The Senate voted on Thursday to confirm President Joe Biden’s controversial nominee to lead the Bureau of Land Management (BLM), Tracy Stone-Manning, in a 50–45 vote along party lines. Stone-Manning’s affiliation with ecoterrorists and her role in a tree spiking plot from three decades ago came to light in June during her nomination process, resulting in a wave of objections to her nomination to lead the BLM, the agency overseeing vast swaths of federal land in mostly western states. In addition to zero support from congressional Republicans, several counties in the West, national and state logger organizations, the Dallas Safari Club and Houston Safari Club, a former Obama administration BLM director, and a former Trump administration acting BLM director all spoke out against Stone-Manning’s nomination as the process played out. Stone-Manning was a member of the environmental extremist group Earth First! while she was a graduate student 30 years ago at the University of Montana in Missoula, a hub for environmental activism in the ’80s and ’90s. The FBI identified the group as one of multiple radical groups that posed a domestic terrorist threat to the U.S. After his 1996 arrest, Ted Kaczynski, commonly known as the Unabomber, praised the Earth First! journal and described himself as an “Earth Firster satellite.” Kaczynski’s cabin was located in Lincoln, Montana, under two hours from Missoula, and he said he would at times venture to the University of Montana to use the library there. During her time at the University of Montana, the now-confirmed nominee became involved in a tree spiking operation. As Breitbart News reported, in 1989:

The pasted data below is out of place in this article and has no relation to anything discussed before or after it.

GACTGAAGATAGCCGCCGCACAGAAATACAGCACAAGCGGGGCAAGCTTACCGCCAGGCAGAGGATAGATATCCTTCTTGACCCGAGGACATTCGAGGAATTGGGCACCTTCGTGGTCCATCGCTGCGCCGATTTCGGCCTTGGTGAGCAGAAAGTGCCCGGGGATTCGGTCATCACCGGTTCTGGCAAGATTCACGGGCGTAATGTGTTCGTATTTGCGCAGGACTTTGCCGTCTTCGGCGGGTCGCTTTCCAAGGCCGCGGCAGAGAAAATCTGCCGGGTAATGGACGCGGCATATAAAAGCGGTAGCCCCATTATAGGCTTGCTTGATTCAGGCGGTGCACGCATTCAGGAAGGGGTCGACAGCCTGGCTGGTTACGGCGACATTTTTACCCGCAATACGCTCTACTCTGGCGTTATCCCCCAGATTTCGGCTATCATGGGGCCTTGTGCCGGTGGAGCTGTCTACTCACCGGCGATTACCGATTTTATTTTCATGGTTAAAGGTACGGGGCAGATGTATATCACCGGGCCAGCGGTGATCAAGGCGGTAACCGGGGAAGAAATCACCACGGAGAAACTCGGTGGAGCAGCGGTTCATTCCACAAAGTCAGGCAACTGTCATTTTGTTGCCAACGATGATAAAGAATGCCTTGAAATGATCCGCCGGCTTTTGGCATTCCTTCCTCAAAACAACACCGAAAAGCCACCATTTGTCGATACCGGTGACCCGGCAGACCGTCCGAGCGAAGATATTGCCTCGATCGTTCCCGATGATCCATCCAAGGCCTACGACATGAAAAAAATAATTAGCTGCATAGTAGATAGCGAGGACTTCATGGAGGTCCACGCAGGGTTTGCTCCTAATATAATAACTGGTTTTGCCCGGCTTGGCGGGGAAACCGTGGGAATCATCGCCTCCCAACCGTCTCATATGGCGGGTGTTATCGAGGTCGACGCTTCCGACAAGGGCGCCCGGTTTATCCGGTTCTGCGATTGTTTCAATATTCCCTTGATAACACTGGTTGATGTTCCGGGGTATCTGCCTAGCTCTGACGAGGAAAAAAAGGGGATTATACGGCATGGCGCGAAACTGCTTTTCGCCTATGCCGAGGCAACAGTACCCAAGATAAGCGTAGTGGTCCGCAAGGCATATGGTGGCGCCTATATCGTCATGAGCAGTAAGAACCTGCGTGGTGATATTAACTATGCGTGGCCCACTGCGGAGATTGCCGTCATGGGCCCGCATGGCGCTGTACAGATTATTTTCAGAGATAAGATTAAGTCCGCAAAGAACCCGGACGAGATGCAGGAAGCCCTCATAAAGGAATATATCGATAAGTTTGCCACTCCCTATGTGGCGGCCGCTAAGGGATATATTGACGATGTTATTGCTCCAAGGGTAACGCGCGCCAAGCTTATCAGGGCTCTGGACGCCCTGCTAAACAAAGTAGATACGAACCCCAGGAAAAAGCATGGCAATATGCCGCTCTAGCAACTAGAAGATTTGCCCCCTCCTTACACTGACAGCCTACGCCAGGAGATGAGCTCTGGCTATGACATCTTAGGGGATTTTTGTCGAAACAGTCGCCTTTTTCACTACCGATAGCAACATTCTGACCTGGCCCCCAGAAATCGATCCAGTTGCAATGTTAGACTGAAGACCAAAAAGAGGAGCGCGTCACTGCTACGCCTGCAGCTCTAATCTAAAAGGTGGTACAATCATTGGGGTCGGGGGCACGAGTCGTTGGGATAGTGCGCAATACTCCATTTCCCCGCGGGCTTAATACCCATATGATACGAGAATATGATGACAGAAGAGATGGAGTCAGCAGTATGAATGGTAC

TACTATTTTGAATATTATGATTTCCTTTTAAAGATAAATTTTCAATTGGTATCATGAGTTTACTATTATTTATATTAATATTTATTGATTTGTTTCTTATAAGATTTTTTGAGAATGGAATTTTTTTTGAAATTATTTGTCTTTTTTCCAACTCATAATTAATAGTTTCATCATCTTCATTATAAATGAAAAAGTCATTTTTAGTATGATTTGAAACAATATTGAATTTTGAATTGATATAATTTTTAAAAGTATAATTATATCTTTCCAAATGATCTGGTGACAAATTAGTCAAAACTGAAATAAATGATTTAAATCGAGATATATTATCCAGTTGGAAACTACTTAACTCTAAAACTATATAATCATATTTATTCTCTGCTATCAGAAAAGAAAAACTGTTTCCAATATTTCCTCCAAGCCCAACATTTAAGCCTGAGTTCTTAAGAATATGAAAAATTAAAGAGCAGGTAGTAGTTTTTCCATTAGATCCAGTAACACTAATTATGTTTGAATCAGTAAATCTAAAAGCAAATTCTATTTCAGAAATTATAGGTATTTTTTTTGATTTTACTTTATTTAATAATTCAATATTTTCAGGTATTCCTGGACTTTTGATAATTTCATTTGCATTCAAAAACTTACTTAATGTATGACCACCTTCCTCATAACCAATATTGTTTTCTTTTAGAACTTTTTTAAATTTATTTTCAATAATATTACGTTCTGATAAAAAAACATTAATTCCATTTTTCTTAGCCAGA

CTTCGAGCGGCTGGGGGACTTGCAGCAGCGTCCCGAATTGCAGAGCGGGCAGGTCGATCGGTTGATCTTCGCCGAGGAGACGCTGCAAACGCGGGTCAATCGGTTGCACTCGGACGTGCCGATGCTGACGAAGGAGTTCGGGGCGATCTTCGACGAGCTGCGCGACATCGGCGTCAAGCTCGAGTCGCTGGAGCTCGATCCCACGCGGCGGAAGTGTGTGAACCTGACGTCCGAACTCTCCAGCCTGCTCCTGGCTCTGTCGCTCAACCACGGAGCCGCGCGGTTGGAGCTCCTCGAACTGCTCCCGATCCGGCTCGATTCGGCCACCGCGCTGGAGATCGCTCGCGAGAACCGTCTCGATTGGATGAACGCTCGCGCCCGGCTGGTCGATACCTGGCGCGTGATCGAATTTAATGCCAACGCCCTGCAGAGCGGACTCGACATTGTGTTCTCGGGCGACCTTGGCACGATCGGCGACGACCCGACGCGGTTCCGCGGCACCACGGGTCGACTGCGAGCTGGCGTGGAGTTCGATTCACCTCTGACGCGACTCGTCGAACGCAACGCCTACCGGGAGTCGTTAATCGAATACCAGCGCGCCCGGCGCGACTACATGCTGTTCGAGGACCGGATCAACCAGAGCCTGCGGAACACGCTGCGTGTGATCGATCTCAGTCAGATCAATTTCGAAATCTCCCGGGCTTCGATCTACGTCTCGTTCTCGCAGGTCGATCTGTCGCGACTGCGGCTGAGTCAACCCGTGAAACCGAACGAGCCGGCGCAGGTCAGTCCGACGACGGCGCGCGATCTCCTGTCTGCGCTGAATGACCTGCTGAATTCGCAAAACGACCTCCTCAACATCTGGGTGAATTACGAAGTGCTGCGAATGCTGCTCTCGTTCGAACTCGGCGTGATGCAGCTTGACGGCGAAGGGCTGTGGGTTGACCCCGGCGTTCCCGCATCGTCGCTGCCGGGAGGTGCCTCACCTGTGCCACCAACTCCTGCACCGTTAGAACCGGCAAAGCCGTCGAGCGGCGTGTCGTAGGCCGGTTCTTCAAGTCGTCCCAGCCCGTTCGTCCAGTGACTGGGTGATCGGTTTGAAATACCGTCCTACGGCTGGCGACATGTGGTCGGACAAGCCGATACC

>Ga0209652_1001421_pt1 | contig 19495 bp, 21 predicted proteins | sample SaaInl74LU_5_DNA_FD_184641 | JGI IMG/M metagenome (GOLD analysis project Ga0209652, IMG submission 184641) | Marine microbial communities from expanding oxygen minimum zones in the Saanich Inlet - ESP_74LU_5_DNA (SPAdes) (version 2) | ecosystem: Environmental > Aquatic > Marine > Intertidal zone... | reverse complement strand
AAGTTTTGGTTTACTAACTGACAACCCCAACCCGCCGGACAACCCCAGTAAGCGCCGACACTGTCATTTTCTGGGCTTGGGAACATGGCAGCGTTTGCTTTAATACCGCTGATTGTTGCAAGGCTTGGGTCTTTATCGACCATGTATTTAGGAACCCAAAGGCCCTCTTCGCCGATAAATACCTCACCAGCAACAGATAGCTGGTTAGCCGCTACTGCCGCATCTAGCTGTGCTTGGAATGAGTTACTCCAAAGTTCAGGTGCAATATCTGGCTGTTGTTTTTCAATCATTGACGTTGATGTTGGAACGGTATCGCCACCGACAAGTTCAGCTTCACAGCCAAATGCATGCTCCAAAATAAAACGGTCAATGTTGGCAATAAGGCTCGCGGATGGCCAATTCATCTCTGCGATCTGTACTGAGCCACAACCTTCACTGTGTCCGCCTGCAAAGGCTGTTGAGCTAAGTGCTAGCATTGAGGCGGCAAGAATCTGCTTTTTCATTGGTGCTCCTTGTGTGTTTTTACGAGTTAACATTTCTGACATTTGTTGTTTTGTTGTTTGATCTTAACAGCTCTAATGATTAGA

[Stone-Manning] mailed a letter to the U.S. Forest Service on behalf of John P. Blount, an individual in her “circle of friends,” crudely alerting federal authorities that trees in Idaho’s Clearwater National Forest that were scheduled to be cut down had been sabotaged with metal spikes to prevent them from being harvested. Tree spiking, as this form of sabotage is called, is both a crime and, according to the FBI’s definition, an act of ecoterrorism.
After the Forest Service received the letter, the seven individuals who were subpoenaed — including Stone-Manning — were investigated in 1989 by a grand jury and required to submit fingerprints, as well as handwriting and hair samples. However, the 1989 grand jury did not uncover enough evidence to charge Blount or anyone else with the crime. The case was not solved until Blount’s ex-wife reported Blount to authorities three years later, and in doing so, also named Stone-Manning as the person who mailed the letter for him. In exchange for immunity, Stone-Manning testified in the 1993 trial against Blount, who was convicted for the tree spiking crime and sentenced to 17 months in prison. Stone-Manning has repeatedly maintained her innocence in the ecoterrorist plot, saying she delivered the letter out of concern that someone would get hurt and that she did not actually know if trees had been spiked. Details that emerged during her nomination process, however, brought new context to the tree spiking chain of events that were damning for Stone-Manning.